Curiosity, humility and self-reflection
Alongside the pressing need to understand and respond to current crises, many researchers underlined the intrinsic value of intra- or interdisciplinary diversity in research projects and institutions. On a fundamental level, the confrontation with other paradigms of knowledge spurs curiosity and inspires humility about the limitations of one’s own expertise. Cross-disciplinary encounters introduce new types of questions and tend to provoke self-reflection on our disciplines’ habits and histories. Thus, interdisciplinary encounters can be valuable even when not (yet) oriented towards a predetermined problem or a coordinated goal. These encounters take place (or should take place) within a research climate that keeps recalibrating our understanding of the reality we’re looking at, the questions it raises and the scientific responses it elicits.
Unfortunately, the institutional organization of research means that there is hardly ever such a climate. Peter Sloot reminded us that the organization of academic funding, teaching and evaluation are still predominantly monodisciplinary, which creates feedback loops that further cement the boundaries between different paradigms of knowledge. This dissonance – between the disciplinary organization of universities and the multidisciplinary nature of real-world situations – lies at the heart of the ‘why’ question. The current status quo makes working across traditional borders exceedingly tough, even though it is urgently necessary.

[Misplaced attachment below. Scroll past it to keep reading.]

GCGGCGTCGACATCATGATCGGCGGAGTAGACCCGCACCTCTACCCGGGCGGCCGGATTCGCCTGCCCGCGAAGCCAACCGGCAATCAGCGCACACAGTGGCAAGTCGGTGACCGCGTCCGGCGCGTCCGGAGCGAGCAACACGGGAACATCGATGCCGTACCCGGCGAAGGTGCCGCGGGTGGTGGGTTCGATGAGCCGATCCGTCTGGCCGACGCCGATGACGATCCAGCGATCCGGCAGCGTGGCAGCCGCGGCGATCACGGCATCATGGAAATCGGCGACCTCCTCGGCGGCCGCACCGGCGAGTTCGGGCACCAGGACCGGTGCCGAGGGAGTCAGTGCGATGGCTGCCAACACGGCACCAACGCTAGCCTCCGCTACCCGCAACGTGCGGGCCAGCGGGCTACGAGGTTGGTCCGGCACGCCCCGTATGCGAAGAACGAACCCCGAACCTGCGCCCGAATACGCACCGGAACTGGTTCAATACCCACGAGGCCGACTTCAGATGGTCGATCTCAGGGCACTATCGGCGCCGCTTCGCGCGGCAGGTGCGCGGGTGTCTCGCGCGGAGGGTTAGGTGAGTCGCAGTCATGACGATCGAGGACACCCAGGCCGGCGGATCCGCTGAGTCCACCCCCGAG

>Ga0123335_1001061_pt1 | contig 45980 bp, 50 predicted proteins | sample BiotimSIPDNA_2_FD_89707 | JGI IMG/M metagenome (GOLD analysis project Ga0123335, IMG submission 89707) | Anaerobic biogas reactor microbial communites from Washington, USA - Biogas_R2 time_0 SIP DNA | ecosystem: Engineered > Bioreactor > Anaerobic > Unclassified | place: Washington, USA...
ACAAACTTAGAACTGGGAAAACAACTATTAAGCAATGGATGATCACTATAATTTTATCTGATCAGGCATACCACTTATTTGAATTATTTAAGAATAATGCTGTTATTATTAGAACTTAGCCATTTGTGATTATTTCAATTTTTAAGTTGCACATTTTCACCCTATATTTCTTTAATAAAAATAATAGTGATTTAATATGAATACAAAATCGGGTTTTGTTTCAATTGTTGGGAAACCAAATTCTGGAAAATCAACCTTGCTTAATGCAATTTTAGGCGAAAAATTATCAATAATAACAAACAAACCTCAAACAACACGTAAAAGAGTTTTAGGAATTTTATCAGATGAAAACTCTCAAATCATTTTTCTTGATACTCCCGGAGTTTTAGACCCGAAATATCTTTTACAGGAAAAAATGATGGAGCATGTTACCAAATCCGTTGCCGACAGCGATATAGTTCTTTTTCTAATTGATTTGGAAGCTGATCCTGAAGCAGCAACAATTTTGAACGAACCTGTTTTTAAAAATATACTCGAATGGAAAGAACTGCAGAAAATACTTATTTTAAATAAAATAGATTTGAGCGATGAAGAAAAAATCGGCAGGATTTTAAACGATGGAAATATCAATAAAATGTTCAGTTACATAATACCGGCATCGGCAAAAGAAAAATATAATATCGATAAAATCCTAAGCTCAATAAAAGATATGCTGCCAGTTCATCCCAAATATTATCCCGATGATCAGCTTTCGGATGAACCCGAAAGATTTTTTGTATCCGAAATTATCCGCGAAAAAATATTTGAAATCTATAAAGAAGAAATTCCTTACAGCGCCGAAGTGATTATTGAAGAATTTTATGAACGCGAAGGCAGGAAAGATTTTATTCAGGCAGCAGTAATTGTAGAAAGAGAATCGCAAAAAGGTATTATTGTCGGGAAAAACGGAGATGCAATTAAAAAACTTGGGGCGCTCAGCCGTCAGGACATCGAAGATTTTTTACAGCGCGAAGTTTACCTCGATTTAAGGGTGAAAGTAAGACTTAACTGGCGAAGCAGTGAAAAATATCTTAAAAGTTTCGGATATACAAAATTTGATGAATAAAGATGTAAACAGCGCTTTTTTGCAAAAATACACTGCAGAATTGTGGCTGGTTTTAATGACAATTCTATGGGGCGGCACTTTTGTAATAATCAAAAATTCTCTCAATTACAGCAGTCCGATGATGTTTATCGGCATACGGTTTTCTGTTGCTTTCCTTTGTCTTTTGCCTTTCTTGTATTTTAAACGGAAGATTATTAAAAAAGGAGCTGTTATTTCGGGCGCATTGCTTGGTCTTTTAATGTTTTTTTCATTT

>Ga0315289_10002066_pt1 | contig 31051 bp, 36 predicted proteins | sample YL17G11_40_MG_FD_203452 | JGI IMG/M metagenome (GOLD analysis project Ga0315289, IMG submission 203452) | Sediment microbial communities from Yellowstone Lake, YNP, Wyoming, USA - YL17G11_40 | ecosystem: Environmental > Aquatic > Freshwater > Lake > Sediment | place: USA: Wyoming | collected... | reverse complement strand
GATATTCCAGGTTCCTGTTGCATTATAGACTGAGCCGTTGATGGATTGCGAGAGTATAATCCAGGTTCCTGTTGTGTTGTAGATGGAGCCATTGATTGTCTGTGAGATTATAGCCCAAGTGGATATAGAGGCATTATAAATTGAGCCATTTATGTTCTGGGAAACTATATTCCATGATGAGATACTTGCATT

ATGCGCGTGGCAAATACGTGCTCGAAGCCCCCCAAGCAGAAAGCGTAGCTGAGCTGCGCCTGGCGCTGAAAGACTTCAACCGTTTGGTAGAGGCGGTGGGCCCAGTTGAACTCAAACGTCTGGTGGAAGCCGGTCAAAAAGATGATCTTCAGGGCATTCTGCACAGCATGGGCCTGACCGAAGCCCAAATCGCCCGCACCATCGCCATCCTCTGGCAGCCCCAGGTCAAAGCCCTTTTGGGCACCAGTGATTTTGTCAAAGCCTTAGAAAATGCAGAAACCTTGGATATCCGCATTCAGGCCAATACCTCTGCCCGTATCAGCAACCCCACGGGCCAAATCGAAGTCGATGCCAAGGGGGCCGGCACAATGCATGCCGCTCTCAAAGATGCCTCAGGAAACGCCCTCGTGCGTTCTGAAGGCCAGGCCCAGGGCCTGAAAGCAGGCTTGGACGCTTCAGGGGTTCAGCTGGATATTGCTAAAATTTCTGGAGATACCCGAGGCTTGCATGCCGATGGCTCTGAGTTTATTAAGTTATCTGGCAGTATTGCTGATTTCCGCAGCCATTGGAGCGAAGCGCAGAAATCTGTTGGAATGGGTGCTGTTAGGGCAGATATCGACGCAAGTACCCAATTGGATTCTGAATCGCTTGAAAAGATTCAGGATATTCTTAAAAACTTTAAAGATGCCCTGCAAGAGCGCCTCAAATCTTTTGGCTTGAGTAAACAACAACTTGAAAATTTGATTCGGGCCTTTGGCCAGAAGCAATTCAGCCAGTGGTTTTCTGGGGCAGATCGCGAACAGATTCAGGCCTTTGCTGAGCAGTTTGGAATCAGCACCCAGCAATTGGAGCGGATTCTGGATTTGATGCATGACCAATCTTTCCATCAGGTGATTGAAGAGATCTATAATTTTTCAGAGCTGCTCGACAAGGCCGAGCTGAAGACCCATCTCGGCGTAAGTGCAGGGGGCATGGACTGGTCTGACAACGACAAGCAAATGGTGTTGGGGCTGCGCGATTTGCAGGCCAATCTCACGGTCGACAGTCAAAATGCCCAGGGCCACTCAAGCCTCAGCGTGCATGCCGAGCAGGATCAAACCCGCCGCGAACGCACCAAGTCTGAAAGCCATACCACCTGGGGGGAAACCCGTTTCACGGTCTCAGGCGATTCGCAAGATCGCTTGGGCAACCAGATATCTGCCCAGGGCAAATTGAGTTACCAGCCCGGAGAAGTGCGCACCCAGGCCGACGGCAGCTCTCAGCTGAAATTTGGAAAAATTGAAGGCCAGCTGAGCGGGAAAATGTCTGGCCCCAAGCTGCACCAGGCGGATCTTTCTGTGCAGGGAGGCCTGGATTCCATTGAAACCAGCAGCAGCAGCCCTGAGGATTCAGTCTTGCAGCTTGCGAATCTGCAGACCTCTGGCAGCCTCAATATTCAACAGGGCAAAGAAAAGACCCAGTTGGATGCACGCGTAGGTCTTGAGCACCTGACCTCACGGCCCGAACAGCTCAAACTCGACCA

‘Different research styles all deserve to be accorded space to continue along their own paths, without having to submit either to the object definitions or the criteria for good research of any other discipline. It means that diversity deserves to be fostered in academic ecosystems just as much as it does in biological ecosystems. It means that the virtues of inquisitiveness, tenaciousness and modesty should be advocated simultaneously.’
In the introduction we asked what interdisciplinarity is and what it is good for. Now we need to delve deeper into these questions, and raise further issues: What happens, or what should happen, when different disciplines meet? As Annemarie Mol and Anita Hardon observe, interdisciplinarity is often imagined as an unproblematic process whereby various researchers each add a ‘piece of the puzzle’, creating an ever more complete picture of reality (Mol & Hardon, 2020).
Yet, contrary to what the puzzle metaphor suggests, researchers working in different disciplinary paradigms ‘handle reality in different ways’. They rely on different techniques, address different concerns, and variously define the given object of inquiry. Their insights can hardly ever be smoothly aligned and pieced together. Some researchers are working on a jigsaw puzzle, so to speak, while others are solving a Rubik’s cube. They disagree about which ‘game’ they are playing, which picture they’re composing, and which rules apply.
Recent engagements with COVID-19 illustrate the sort of clashes and miscommunications that can occur. Mol and Hardon remind us that ‘even when, say, virologists, clinicians, physicists, epidemiologists, immunologists, economists and sociologists all use the term “COVID-19”, what they actually grapple with is not the same entity’. For Mol and Hardon this situation is problematic only if we cling to the idea that science is a singular ‘thing’. Instead, we should accept that interdisciplinarity is not a framework for ‘adding’ information but rather involves the negotiating of perspectives, goals and interventions. This sort of orientation requires modesty, curiosity and an openness to scientific diversity.